Vayam’s Camp Log

The sleepy morning of December 23 found fifteen unusually Vayam chirpy volunteers at the Shivajinagar ST Bus Stand in Pune, eager to embark on an unusual weekend journey, which promised to be a blend of environmental excursions and self exploration, peppered with informal yet issue-specific motivated discussions. Our destination was ‘Patryachapada’- a tribal hamlet located in the forested area of Trimbak taluka, 40 km Nashik and the trip was slated to be the first step in furthering Vayam’s programme of ‘building community resilience’ among the residents of Patryachapada, the surrounding hamlets and the village that it was a part of.

Once a rich source of resources, the forests surrounding the hamlets were slowly depleting, with the once self-sufficient tribal community being forced to depend on the nearby city’s weekly market to purchase resources that were once abundantly found in their own backyard. The plan was to scour the forests, interact with the members of the community and try and ascertain the extent of degeneration of the crucial resources necessary for the community’s sustenance. The rudimentary database that would emerge at the end of the trip would provide the premise on which a plan of action to build a self-sustaining model of community resilience would be chalked.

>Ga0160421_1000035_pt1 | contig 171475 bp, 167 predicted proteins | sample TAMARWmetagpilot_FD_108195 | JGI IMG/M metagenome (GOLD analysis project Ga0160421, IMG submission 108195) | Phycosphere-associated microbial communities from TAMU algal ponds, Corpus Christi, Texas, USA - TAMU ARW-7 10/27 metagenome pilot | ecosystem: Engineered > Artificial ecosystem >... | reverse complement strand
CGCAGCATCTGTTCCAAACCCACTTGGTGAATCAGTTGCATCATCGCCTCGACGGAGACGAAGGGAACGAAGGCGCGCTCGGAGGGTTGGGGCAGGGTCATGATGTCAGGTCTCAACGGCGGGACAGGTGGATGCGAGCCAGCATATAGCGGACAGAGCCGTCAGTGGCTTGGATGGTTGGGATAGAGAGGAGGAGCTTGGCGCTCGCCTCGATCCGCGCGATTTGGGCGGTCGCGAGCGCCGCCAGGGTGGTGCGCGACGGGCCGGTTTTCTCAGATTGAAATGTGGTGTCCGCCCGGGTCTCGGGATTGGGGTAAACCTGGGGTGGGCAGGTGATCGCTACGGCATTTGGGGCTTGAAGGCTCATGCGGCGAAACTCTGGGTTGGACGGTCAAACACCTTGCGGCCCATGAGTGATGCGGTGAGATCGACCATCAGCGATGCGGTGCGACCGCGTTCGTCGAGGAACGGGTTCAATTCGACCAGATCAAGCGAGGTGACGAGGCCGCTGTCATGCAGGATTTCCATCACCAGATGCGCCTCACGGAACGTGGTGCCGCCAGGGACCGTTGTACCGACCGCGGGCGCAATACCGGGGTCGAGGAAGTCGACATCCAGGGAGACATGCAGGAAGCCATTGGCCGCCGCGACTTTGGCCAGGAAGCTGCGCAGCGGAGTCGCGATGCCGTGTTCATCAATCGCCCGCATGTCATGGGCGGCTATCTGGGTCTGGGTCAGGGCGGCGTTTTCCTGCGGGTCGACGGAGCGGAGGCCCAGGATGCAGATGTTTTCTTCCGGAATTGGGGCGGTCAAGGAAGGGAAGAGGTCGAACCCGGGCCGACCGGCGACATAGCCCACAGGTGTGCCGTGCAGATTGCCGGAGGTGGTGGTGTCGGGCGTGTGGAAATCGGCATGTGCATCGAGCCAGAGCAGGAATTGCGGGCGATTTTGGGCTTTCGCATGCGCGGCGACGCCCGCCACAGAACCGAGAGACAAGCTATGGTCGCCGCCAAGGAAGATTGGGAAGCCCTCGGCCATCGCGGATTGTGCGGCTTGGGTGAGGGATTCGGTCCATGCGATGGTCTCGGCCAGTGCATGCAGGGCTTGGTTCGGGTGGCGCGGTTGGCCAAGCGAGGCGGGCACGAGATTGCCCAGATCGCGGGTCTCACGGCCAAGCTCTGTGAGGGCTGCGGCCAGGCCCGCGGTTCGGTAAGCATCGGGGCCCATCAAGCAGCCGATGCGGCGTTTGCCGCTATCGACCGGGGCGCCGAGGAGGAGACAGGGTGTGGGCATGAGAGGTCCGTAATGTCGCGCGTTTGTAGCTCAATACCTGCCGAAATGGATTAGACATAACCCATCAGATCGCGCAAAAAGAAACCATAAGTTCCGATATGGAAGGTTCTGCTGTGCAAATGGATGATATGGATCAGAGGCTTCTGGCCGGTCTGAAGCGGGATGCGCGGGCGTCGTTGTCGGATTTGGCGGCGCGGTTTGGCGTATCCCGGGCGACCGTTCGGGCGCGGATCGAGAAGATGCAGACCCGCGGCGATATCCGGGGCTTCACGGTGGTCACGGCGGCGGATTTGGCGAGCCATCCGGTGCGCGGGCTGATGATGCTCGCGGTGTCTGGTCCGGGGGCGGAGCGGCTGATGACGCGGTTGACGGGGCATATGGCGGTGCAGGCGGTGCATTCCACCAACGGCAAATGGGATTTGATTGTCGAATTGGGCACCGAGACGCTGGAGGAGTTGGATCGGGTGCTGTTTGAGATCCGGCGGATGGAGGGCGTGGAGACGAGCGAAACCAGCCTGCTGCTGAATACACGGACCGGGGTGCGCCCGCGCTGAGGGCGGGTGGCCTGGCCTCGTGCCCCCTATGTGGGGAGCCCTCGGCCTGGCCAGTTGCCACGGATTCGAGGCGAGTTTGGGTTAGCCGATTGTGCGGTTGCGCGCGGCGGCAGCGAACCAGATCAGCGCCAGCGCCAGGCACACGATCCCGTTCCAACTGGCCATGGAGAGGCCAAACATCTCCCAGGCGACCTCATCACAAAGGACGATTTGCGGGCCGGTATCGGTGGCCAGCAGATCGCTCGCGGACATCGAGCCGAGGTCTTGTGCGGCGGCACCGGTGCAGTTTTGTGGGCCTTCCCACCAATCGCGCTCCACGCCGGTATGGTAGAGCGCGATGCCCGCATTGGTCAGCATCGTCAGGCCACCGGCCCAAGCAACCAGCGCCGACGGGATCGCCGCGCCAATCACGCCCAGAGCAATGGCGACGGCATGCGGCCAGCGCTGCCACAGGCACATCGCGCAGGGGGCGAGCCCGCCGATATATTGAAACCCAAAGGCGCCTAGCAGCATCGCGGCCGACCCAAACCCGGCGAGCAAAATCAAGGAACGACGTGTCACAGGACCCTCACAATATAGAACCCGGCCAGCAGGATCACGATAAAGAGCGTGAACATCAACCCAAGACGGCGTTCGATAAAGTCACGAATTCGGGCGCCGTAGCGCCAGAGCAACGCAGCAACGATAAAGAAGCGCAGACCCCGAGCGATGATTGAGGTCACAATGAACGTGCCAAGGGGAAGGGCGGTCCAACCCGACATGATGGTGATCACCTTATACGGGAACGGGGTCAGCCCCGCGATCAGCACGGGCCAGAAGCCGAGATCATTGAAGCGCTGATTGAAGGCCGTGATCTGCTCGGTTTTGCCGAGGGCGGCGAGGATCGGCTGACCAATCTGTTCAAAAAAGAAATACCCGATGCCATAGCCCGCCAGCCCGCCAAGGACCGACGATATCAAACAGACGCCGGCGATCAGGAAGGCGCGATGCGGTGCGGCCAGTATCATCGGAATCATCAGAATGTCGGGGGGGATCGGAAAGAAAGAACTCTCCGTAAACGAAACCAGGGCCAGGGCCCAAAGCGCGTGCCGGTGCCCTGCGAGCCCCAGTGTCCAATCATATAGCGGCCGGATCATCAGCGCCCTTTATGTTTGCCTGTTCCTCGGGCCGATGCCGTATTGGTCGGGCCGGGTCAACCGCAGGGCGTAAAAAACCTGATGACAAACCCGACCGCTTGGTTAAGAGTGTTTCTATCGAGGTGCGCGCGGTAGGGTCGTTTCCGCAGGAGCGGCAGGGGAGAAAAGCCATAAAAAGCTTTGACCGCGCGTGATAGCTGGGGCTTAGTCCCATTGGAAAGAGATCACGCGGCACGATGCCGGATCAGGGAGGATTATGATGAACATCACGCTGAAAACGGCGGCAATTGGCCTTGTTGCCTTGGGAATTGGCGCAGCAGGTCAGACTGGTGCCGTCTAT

After almost four hours in the ST vehicle we finally reached the Nashik bus stand where we were met by Amit Tillu, one of our unofficial tour guides and our host for the three-day trip, the other one being Milind who joined along the way. Snugly seated on Amit’s tractor, we saw the concrete jungle giving way to mountains crowned with real forests that were to be our workplace for the next three days.

Our entry into Patryachapada was welcomed and after a cursory round of greetings to the villagers we were on our way to a tryst with our first mountain. A walk across the fields, an encounter with a makeshift cement block ‘bridge’ across the stream, a trek into the mountains was the daily exercise that we followed to reach Amit’s house on the top of the hill. A modest yet incomparable dwelling, Amit’s house boasted of a self-sufficient supply of bio-gas, running water supply from a reservoir nearby, a solar heater and of course his sprawling acres of farmland.